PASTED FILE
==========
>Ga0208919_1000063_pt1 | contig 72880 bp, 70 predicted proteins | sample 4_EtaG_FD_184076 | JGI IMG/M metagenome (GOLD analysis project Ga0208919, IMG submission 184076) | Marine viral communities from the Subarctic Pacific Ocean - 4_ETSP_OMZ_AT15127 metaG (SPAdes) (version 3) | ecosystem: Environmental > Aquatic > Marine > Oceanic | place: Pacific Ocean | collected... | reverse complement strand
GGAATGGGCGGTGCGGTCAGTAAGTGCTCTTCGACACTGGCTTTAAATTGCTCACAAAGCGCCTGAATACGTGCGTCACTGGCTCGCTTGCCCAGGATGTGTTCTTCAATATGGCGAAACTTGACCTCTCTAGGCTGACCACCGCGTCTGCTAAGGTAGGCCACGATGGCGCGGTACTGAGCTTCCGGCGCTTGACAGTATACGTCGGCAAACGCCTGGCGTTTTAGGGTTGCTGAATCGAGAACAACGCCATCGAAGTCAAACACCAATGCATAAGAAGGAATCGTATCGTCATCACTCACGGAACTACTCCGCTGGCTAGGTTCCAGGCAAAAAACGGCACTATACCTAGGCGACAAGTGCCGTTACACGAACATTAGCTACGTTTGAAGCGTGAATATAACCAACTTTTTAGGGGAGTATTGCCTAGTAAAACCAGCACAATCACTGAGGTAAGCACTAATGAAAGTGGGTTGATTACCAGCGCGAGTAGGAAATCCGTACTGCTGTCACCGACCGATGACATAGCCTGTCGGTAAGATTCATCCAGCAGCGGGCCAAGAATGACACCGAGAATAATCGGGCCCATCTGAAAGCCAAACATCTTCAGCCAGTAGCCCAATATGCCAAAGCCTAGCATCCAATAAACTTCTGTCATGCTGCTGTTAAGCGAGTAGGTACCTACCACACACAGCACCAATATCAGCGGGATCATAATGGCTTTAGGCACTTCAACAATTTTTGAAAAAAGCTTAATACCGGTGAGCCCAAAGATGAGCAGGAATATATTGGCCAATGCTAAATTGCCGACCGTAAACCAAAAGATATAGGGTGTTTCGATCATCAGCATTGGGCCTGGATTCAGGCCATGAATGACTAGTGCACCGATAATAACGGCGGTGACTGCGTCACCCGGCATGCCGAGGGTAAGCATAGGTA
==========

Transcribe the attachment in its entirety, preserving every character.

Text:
>Ga0208919_1000063_pt1 | contig 72880 bp, 70 predicted proteins | sample 4_EtaG_FD_184076 | JGI IMG/M metagenome (GOLD analysis project Ga0208919, IMG submission 184076) | Marine viral communities from the Subarctic Pacific Ocean - 4_ETSP_OMZ_AT15127 metaG (SPAdes) (version 3) | ecosystem: Environmental > Aquatic > Marine > Oceanic | place: Pacific Ocean | collected... | reverse complement strand
GGAATGGGCGGTGCGGTCAGTAAGTGCTCTTCGACACTGGCTTTAAATTGCTCACAAAGCGCCTGAATACGTGCGTCACTGGCTCGCTTGCCCAGGATGTGTTCTTCAATATGGCGAAACTTGACCTCTCTAGGCTGACCACCGCGTCTGCTAAGGTAGGCCACGATGGCGCGGTACTGAGCTTCCGGCGCTTGACAGTATACGTCGGCAAACGCCTGGCGTTTTAGGGTTGCTGAATCGAGAACAACGCCATCGAAGTCAAACACCAATGCATAAGAAGGAATCGTATCGTCATCACTCACGGAACTACTCCGCTGGCTAGGTTCCAGGCAAAAAACGGCACTATACCTAGGCGACAAGTGCCGTTACACGAACATTAGCTACGTTTGAAGCGTGAATATAACCAACTTTTTAGGGGAGTATTGCCTAGTAAAACCAGCACAATCACTGAGGTAAGCACTAATGAAAGTGGGTTGATTACCAGCGCGAGTAGGAAATCCGTACTGCTGTCACCGACCGATGACATAGCCTGTCGGTAAGATTCATCCAGCAGCGGGCCAAGAATGACACCGAGAATAATCGGGCCCATCTGAAAGCCAAACATCTTCAGCCAGTAGCCCAATATGCCAAAGCCTAGCATCCAATAAACTTCTGTCATGCTGCTGTTAAGCGAGTAGGTACCTACCACACACAGCACCAATATCAGCGGGATCATAATGGCTTTAGGCACTTCAACAATTTTTGAAAAAAGCTTAATACCGGTGAGCCCAAAGATGAGCAGGAATATATTGGCCAATGCTAAATTGCCGACCGTAAACCAAAAGATATAGGGTGTTTCGATCATCAGCATTGGGCCTGGATTCAGGCCATGAATGACTAGTGCACCGATAATAACGGCGGTGACTGCGTCACCCGGCATGCCGAGGGTAAGCATAGGTA